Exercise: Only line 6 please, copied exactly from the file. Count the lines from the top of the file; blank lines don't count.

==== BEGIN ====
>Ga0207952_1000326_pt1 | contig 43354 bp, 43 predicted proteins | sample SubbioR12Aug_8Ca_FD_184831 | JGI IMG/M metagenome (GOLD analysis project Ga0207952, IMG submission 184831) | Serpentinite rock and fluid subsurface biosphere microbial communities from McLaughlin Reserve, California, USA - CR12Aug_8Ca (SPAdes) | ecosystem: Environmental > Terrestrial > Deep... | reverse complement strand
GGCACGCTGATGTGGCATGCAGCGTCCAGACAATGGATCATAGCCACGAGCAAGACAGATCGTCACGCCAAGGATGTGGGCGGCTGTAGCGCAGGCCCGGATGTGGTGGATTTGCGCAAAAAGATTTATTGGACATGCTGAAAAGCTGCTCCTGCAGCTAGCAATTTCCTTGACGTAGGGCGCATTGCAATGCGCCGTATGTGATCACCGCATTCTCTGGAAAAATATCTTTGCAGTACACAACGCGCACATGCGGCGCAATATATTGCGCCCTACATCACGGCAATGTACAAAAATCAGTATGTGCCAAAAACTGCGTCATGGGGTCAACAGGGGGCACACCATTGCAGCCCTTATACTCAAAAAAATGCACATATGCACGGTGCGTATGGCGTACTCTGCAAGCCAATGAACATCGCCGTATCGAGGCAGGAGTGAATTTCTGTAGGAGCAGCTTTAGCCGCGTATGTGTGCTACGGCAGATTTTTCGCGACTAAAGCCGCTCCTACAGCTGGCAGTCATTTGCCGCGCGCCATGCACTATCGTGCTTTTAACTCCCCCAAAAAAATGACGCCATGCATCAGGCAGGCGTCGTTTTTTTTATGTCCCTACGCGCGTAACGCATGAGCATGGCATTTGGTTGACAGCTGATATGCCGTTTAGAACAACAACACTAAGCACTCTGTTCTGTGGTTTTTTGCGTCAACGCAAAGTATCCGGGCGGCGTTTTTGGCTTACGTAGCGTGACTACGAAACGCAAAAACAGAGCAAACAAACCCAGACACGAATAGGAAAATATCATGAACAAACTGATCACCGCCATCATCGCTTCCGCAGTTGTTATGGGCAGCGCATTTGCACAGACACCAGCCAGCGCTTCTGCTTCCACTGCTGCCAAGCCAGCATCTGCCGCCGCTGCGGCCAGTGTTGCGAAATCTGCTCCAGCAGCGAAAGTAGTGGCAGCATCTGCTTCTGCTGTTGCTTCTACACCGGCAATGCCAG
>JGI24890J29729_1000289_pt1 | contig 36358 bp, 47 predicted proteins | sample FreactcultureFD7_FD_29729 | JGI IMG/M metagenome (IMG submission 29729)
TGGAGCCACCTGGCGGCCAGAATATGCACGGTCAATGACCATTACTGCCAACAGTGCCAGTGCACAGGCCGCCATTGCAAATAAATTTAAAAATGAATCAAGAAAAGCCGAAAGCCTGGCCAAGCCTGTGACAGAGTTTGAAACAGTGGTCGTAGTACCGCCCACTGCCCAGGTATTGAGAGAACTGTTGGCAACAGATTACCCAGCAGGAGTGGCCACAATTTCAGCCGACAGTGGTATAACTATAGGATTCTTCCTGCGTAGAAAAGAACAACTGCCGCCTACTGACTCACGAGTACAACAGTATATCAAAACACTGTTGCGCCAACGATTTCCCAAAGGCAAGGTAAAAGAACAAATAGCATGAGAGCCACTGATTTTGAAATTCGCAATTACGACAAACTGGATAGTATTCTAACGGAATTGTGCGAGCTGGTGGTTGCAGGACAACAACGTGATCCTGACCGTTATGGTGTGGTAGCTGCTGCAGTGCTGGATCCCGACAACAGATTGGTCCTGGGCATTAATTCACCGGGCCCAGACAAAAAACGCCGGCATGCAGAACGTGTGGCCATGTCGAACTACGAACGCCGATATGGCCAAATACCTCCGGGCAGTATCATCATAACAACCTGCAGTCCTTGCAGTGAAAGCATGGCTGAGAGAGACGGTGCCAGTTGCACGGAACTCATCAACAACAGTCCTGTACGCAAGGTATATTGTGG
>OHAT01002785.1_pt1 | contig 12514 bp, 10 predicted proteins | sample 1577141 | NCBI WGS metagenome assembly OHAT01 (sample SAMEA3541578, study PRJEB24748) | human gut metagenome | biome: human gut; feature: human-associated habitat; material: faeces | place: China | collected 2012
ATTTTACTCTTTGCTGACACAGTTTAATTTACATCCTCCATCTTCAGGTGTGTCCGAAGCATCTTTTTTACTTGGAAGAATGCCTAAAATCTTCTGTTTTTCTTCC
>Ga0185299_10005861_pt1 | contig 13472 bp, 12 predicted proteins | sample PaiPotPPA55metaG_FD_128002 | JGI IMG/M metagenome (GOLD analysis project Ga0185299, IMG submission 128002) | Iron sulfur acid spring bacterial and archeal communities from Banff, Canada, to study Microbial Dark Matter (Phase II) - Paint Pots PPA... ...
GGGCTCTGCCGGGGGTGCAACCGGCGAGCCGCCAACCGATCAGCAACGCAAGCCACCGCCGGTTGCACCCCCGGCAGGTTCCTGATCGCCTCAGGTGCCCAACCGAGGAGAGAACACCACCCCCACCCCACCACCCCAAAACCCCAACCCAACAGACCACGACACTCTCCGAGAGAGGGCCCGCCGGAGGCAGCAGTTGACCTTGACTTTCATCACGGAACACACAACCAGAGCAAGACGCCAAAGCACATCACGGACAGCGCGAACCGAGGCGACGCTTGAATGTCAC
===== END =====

ATTTTACTCTTTGCTGACACAGTTTAATTTACATCCTCCATCTTCAGGTGTGTCCGAAGCATCTTTTTTACTTGGAAGAATGCCTAAAATCTTCTGTTTTTCTTCC